Canada urged to open its eyes to systemic racism in wake of police violence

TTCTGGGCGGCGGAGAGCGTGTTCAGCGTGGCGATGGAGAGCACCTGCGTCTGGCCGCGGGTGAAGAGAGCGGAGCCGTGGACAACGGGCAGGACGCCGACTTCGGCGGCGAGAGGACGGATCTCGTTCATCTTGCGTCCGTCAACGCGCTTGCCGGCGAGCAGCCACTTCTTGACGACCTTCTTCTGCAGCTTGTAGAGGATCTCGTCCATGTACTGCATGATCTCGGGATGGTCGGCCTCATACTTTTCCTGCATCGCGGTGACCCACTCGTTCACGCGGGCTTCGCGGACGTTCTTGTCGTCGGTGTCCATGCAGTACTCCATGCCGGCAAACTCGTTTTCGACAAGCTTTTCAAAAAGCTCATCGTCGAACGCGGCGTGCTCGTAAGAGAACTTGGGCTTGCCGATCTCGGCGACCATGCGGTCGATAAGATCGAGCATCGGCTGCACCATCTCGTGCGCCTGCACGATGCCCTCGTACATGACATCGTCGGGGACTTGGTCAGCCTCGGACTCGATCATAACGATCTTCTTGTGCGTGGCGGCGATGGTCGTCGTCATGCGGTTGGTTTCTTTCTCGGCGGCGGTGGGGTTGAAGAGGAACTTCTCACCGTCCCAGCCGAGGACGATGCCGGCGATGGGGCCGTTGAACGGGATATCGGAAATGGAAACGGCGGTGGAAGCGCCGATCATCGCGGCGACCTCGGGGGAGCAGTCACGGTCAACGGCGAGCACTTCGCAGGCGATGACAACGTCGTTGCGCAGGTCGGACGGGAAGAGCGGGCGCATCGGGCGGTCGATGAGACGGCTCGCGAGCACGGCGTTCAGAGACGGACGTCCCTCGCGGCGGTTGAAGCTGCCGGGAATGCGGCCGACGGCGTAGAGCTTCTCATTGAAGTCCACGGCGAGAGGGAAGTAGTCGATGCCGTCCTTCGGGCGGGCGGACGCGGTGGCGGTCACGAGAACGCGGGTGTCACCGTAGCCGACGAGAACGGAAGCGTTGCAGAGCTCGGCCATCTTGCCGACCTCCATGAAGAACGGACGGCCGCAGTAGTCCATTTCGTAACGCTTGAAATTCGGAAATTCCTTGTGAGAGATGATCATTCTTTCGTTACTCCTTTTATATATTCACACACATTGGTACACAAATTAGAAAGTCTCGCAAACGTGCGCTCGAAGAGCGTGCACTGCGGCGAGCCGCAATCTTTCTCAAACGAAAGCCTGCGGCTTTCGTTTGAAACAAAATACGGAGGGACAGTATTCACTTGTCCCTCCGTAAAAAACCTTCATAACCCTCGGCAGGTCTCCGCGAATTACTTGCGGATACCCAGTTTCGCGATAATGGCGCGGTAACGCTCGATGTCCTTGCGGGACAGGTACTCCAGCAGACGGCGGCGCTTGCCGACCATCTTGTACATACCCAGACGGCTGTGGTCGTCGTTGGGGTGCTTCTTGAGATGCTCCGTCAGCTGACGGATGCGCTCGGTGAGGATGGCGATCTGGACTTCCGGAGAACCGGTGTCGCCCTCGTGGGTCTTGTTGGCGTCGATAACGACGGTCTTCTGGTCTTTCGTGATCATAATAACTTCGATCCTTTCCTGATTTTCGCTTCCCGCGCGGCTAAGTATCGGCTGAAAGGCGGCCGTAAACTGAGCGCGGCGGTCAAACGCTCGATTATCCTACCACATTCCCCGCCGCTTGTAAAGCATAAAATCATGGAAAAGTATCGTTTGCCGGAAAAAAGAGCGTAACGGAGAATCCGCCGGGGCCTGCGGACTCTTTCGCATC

Activists and historians argue that before change can come, Canadians must first accept a tarnished history and the persistent structural inequities that it has bequeathed the nation. On Thursday, Justin Trudeau contradicted the RCMP chief’s comments, saying it was clear systemic racism was present in the country’s federal police force. It is not just the individual examples we have seen, it’s the issues faced by Canadians of diverse backgrounds over years, decades and generations,” the prime minister said. “Even today, the police will always look at Indigenous people and Black folks in our territories as potentially requiring some kind of suppression.” “When we talk about systemic racism, we’re not just trying to lay the blame on the RCMP. It’s the entire structure that is causing continued violence against Black and Indigenous bodies in this country,” said Arcand-Paul. Some police forces, including in Canada’s largest city, have acknowledged systemic racism exists and pledged to make change. “I think it’s by design that police forces want this information hidden, because then it makes them less responsible for actually acknowledging this is a problem.” Ford, the Ontario premier, quickly walked back his remarks, suggesting his comments had been taken out of context. But political leaders’ resistance to the idea that systemic racism exists within state institutions often comes from a poor understanding of the country’s past, says educator and historian Natasha Henry, president of the Ontario Black History Society. For generations, Canadian history has concentrated on the country’s position as the last stop on the Underground Railroad – a place which meant freedom for those who escaped slavery in the US. After emancipation, Black people in Canada still faced segregation, and the looming threat of hate groups like the Ku Klux Klan. That’s not how history works.” Indigenous peoples were also enslaved by colonial powers – a reality often forgotten in the country’s school textbooks.